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:: Comission on Intellectual __Property Regulation, __Innovation & Public
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:: Escuela Nacional de
__ Salud Pública
__ (ENSP/ FIOCRUZ)
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PAHO/WHO Collaborating Center in Pharmaceutical Policy

:: Report of the PAHO __Working Group on IPR_
__ and Access to _Medicines, April 2004
:: __
 
 
 
 

 

Intellectual Property Regulation

The protection of intellectual property rights (IPR) is promulgated through a complex and dynamic system involving the establishment of Trade Agreements at the global, regional and/or national levels. The global reference for IPR has been established through the World Trade Organization (WTO) Agreement on Trade Related Aspects of Intellectual Property Rights (TRIPS), a multilateral agreement binding on all WTO members requiring member states to incorporate new IP standards into national legislation within a certain time frame. The majority of Latin America and Caribbean countries should comply with the provisions of TRIPS by 2005.

At the same time, countries in the region are moving to establish regional or sub-regional trade agreements that include provisions on IPR. Trade negotiations involving countries in the Americas are thus ongoing at three distinct levels: at the global level through the WTO, at the regional or sub-regional level e.g. Free Trade Areas of the Americas (FTAA), Central American Free Trade Area (CAFTA) negotiation, and in the Andean region, and bilaterally between countries.

The impact of trade agreements and IP provisions contained within on access to medicines is one of considerable debate . Stakeholders in favor of application of standards favoring a high degree of IP protection consider that access to medicines will be facilitated through: increased levels of research and development in pharmaceuticals as monies earned from the sale of patented products are re-invested by the R & D industry to fund new and innovative medicines; technology transfer and foreign direct investment stimulating economic growth and the development of local industry: reduced flows in human resource capital to the industrialized world.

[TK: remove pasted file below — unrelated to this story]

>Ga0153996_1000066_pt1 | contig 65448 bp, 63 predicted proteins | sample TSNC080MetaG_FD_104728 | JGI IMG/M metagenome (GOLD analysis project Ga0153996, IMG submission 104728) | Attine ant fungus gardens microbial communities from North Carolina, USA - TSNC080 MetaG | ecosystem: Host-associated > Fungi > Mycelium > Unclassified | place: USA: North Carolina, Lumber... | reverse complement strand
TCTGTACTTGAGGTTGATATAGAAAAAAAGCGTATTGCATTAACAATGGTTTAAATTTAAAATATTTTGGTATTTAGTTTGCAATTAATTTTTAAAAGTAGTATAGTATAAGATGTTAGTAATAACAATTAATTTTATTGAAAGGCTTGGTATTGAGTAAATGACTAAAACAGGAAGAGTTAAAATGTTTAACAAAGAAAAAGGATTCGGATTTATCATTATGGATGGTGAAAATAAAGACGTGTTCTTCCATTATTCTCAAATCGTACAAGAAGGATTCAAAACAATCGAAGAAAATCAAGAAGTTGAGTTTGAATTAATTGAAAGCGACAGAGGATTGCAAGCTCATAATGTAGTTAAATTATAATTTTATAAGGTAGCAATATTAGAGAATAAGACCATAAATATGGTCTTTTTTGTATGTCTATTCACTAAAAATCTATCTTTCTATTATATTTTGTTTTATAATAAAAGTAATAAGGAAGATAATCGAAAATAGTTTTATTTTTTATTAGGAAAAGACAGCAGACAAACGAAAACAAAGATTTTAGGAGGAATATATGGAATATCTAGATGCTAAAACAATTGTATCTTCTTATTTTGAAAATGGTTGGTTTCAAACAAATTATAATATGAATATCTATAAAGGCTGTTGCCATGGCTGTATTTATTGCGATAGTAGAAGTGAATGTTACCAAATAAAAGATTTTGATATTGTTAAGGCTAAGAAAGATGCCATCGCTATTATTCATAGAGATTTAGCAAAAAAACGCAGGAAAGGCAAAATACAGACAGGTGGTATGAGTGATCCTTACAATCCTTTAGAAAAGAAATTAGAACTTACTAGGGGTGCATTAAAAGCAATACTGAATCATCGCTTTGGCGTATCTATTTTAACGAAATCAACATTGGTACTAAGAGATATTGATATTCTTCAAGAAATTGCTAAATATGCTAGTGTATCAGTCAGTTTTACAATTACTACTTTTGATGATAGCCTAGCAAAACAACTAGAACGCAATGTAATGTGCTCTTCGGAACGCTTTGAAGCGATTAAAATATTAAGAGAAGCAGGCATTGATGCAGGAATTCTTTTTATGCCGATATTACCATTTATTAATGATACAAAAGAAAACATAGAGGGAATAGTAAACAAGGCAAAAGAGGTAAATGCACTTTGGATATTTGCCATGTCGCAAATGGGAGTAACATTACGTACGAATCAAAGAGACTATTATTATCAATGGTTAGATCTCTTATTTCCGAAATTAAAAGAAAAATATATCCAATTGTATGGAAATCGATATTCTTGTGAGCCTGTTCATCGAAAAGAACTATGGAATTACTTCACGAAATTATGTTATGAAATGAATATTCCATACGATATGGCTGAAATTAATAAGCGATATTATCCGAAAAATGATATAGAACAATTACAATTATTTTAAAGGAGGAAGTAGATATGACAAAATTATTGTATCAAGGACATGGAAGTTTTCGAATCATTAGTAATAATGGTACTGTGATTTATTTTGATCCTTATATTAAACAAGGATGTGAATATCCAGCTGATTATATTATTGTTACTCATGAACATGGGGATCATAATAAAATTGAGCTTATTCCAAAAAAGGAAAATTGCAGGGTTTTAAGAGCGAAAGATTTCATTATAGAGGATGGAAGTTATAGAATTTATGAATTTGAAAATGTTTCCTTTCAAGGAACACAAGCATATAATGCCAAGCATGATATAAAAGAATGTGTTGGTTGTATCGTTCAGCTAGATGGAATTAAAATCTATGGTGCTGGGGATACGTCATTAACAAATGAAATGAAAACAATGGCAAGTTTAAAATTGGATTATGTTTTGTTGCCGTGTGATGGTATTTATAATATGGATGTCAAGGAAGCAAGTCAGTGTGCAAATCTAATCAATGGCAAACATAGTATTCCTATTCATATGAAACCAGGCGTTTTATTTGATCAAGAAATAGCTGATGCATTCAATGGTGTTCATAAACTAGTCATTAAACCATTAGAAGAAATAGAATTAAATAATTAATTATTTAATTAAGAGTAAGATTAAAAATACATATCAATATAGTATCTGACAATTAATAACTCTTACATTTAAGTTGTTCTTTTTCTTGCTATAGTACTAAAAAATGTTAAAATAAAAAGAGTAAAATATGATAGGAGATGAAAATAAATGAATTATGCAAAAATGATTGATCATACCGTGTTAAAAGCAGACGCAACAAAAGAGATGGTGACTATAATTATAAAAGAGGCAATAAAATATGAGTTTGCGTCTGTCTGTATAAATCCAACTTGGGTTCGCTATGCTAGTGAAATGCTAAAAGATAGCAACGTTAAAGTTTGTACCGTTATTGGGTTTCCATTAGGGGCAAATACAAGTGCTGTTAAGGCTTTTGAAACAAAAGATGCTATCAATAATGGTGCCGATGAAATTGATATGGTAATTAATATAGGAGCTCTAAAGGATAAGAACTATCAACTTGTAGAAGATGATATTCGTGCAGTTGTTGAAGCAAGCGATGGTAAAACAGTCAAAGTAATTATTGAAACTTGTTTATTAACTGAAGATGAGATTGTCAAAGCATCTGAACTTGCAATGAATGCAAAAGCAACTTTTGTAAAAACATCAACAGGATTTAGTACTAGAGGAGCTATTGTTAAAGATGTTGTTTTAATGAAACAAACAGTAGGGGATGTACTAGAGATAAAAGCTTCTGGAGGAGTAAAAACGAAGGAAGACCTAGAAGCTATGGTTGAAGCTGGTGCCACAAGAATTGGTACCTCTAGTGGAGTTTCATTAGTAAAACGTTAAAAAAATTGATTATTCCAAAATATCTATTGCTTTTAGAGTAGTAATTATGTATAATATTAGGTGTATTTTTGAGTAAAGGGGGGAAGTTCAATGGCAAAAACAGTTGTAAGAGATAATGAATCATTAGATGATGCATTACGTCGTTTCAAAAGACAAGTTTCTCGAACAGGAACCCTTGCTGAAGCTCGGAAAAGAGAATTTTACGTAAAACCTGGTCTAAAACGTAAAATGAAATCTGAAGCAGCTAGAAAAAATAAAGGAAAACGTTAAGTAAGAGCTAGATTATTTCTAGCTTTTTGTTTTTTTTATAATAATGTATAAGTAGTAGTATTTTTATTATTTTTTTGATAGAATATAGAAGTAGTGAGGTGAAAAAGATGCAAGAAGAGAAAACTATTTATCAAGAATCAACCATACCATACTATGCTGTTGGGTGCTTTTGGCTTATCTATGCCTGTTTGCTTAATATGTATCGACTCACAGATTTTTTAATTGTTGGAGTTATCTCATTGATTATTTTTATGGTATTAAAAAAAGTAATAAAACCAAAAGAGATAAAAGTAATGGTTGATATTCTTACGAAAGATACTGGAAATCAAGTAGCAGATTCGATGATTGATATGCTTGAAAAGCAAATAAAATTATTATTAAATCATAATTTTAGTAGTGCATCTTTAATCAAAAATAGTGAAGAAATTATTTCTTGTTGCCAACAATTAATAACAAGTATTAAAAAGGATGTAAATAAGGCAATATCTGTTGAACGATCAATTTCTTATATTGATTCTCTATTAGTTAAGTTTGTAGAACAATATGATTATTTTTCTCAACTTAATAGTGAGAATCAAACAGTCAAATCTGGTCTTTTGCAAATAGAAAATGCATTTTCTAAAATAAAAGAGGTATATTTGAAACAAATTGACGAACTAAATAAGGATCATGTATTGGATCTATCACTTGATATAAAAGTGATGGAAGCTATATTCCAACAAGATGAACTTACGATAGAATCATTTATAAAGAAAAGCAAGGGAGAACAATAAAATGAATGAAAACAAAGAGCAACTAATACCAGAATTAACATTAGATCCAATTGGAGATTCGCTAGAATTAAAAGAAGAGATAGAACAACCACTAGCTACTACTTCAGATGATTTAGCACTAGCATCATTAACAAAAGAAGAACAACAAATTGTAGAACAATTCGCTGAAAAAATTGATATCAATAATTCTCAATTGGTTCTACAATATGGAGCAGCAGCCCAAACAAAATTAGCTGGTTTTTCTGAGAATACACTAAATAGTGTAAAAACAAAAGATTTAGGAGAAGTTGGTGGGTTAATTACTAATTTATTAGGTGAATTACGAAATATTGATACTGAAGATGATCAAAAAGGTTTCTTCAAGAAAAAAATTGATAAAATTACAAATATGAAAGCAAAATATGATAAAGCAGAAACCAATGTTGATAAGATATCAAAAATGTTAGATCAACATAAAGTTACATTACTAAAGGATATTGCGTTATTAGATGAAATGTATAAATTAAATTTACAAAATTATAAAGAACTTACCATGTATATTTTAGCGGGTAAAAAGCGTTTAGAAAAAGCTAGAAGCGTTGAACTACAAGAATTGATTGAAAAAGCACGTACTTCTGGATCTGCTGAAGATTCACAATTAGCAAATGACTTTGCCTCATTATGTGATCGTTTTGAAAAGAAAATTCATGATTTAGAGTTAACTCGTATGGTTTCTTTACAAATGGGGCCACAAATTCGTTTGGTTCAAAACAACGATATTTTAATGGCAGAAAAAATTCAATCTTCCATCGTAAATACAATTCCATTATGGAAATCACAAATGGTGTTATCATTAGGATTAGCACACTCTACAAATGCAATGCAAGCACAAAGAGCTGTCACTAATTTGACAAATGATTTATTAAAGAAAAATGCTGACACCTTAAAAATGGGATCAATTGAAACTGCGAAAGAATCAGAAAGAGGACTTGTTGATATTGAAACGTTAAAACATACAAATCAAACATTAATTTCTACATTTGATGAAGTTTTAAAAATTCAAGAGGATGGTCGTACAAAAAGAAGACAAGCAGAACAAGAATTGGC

Others however consider that IPR regulation will adversely affect access to medicines in that it will increase the level of divestment from the developing country, increase imports of medicines into the developing country, reduce local production, economic growth and employment, and increase the dependence of smaller economies on large economies. In addition, generic competition will be reduced through the implementation of restrictive IPR, rendering medicines less available, less affordable and less accessible.

As an organization specialized in public health, the position of PAHO and WHO vis a vis global agreements such as TRIPS, regional, sub-regional or bilateral trade agreements in the Americas is based on the fundamental principles of equitable access to medicines for all.
• Access to medicines is part of the basic right of health for all
• Essential medicines must not be considered as any other marketable product
• Patent systems can represent an effective incentive for R & D, but
• Patents must be administered in an impartial manner, protecting the interests of the holder of the patent while at the same time safeguarding public health

Therefore, PAHO advocates that countries make full use of the flexibilities and safeguards presented within TRIPS and confirmed by the DOHA Declaration on Public Health, to promote access to medicines.

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1 Globalization, Patents and Drugs, An Annotated Bibliography: 2nd Edition, Health Economics and Drugs, EDM Series, WHO, EDM/PAR/2001.1